He says “Thelema implies not merely a new religion.” It also implies a new cosmology, philosophy, and ethics. Thelema is not limited to the small sphere of theology. This perspective is reflected in the fact that we, following Crowley, call Thelema a “Law.” This Law is given in The Book of the Law. Crowley also calls Thelema a “formula.” For example, in the essay “The Beginning of the New World” (which can be found in the recently-published The Revival of Magick), Crowley writes:

“The many religions of the world have all lost their power to guide chiefly because the development of means of transport and of international commerce have convinced the educated that any one religion is about as good or bad as another for the purposes of social discipline, and that none has any validity from the standpoint of actual fact, or historical or philosophical truth.

The remedy is evidently to be found only in one way. There must be found a formula based upon absolute common sense, without one trammel of theological theory or dogma, a formula to which no man of intelligence can refuse assent, and which at the same time affords an absolute sanction for all laws of conduct, social and political no less than individual, so that the right or wrong of any isolated or concerted action can be determined with mathematical accuracy by any trained observer, entirely irrespective of his personal idiosyncrasies. This formula is: Do what thou wilt shall be the whole of the Law.”

When we consider Thelema as a “Law” or a “formula,” we are – first of all – using language that is in common with science (e.g. “the law of gravity” or “the formula for calculating velocity”). More importantly, we are using language that is universal insofar as this Law or formula applies to all aspects of life. 

Fresh Fever From the Skies: The Collected Writings of IAO131I believe the idea that Thelema is not just a religion but a new paradigm of cosmology, metaphysics, ethics, and psychology is the most accurate perspective on whether or not Thelema is a religion. Insofar as Thelema is a religion, it is a religion that is explicitly opposed to superstition, to “theological theory or dogma” (ideally!), and oppression. In the end, what’s in a name? Thelema’s Law is “Do what thou wilt” and people are free to call it a religion or not. Whether you choose to call it a religion or not is your own choice, and whether or not someone else chooses to call Thelema a religion is none of our business. The real question, the one that really matters, is: Are you living the Law of Thelema? Have you written “Do what thou wilt” in your heart and in your brain? Have you used the simplicity of the Key of the Law to unlock the complexities of philosophy, psychology, theology, and daily life? In short: are you doing your True Will or not? In light of this central consideration all other things, including what names and titles we give to things, are – at best – totally irrelevant and are – at worst – leading us to mischief and futility. As always: There is no law beyond Do what thou wilt.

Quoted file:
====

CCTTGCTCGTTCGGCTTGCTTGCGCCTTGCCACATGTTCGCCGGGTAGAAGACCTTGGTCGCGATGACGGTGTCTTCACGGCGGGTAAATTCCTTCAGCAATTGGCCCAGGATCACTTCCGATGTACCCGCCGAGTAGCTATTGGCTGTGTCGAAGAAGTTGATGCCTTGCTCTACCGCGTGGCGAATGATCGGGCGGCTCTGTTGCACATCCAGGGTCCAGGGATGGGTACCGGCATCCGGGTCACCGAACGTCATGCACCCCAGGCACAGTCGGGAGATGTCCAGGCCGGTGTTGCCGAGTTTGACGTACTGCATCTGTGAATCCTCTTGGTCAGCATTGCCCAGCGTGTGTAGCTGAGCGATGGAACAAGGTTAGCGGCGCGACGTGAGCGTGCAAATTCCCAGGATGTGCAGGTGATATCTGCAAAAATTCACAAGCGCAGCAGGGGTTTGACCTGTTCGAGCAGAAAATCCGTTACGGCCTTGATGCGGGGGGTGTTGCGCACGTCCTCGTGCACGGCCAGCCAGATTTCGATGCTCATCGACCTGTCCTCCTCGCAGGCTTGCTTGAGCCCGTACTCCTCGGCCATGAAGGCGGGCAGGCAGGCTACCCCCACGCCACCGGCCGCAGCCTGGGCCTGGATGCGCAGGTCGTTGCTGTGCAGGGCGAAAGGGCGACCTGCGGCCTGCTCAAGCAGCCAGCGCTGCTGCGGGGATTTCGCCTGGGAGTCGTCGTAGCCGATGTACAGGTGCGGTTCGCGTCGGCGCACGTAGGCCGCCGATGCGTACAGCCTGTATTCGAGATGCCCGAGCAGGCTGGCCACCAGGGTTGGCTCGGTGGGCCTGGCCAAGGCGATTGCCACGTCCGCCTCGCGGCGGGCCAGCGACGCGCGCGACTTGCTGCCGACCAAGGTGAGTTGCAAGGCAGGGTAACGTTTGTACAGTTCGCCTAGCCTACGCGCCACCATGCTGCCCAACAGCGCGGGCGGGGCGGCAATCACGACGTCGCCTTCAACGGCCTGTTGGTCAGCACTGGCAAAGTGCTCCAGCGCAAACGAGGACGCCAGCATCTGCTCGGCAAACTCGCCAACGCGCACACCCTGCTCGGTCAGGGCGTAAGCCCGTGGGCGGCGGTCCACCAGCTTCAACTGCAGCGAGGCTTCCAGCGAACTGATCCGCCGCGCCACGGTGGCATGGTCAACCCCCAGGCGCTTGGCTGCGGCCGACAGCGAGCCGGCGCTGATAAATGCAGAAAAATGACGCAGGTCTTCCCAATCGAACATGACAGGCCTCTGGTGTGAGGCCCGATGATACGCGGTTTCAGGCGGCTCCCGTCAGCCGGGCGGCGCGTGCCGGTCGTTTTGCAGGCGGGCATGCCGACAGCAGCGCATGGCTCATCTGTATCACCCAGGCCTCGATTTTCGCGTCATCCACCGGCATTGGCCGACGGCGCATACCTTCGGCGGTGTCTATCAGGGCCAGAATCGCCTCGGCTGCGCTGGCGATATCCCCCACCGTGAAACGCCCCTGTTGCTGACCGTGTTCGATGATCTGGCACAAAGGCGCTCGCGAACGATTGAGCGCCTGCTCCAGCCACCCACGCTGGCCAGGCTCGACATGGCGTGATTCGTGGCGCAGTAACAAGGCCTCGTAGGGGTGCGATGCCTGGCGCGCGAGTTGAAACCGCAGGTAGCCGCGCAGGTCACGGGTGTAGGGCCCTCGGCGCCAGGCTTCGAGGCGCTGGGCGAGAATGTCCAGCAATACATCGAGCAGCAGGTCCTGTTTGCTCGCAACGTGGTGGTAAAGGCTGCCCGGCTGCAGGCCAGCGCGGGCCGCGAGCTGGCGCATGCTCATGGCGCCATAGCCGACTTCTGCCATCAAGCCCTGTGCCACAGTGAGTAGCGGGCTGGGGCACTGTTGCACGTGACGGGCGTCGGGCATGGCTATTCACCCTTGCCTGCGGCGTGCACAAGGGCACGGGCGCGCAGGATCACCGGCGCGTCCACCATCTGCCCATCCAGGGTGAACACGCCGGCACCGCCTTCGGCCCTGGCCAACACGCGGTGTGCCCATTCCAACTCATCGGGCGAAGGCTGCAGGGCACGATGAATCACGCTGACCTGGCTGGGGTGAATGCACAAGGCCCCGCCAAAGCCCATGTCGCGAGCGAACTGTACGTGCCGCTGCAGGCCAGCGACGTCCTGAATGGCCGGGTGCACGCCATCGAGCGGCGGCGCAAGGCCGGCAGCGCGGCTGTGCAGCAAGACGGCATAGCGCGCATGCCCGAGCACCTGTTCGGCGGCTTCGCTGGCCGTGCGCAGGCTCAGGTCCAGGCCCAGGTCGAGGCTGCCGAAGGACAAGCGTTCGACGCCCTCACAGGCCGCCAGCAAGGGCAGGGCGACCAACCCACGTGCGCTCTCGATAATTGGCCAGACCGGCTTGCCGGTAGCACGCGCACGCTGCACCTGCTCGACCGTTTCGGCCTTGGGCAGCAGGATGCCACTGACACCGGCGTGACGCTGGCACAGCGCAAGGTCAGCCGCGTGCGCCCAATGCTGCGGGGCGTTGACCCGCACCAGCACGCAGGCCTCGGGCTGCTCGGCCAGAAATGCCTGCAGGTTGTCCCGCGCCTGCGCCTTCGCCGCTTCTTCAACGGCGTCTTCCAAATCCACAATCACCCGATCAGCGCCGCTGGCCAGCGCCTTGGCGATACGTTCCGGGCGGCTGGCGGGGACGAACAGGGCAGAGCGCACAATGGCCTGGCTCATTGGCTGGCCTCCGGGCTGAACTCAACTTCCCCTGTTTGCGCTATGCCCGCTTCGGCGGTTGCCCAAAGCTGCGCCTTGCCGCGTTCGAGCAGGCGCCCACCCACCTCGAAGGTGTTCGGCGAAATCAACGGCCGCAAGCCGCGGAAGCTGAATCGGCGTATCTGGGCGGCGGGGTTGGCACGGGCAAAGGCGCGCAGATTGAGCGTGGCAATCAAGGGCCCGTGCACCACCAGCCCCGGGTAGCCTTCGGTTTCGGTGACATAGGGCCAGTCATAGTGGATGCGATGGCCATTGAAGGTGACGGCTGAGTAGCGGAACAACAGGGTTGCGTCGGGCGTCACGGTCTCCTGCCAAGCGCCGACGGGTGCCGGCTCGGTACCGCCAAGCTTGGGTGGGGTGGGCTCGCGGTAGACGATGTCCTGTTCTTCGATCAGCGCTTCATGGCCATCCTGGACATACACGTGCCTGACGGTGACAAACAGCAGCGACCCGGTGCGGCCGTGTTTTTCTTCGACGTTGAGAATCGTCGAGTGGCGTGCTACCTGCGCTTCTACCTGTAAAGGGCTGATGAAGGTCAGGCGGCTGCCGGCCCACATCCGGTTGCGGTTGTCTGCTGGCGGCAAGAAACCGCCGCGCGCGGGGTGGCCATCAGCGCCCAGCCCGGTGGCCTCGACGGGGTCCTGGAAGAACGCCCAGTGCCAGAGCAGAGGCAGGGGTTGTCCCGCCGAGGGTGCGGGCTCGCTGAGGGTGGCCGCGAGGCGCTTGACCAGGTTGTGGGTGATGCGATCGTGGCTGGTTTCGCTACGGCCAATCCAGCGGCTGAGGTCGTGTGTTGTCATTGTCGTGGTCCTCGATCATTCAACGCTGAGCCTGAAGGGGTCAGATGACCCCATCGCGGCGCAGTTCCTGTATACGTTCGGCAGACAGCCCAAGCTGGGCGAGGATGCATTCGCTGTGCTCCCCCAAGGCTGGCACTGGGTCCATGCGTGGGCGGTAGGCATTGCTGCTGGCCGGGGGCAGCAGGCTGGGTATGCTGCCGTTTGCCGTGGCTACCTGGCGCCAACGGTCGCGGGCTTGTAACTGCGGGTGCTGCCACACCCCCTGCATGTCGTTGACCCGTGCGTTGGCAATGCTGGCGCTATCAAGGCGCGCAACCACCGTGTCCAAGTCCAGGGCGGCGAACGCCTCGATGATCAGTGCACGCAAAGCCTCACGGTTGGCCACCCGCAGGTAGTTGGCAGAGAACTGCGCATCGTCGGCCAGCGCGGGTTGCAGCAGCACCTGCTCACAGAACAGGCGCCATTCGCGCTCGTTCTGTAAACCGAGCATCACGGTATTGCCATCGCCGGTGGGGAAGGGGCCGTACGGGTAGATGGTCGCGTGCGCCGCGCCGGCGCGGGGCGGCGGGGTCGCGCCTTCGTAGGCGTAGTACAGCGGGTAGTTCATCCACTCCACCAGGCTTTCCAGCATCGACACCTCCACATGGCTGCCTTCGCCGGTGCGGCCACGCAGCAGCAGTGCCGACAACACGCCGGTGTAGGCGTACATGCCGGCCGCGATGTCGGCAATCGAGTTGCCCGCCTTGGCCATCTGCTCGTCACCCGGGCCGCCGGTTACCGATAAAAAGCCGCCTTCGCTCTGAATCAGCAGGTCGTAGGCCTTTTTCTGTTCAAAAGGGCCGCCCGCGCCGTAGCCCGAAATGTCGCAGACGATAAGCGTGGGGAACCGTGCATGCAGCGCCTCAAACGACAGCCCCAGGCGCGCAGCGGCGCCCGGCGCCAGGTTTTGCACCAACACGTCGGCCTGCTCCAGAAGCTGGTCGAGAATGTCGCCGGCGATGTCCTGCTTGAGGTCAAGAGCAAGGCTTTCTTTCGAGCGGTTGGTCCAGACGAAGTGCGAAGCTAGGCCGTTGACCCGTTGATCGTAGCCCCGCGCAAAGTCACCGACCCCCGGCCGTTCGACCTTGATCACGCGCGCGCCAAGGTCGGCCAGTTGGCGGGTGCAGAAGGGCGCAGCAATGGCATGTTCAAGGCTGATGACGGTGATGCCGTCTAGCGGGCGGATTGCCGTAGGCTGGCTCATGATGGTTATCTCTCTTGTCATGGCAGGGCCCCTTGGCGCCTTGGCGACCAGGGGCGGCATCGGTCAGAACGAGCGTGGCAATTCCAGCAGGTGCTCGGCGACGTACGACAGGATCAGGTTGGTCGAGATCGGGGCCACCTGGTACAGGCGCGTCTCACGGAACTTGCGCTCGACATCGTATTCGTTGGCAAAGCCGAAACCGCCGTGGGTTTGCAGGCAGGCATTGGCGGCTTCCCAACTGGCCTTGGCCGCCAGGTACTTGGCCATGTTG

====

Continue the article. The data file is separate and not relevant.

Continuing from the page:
Love is the law, love under will.

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Formulation of the Body of Light in Thelema

Do what thou wilt shall be the whole of the Law.

Formulation of the Body of Light in Thelema

NOTE: Written originally on January 5, 2010

  1. Imagine an image of yourself, standing in from of you.
  2. Transfer your consciousness to it.
  3. Rise upward.
  4. Invoking forces desired by the prescribed methods.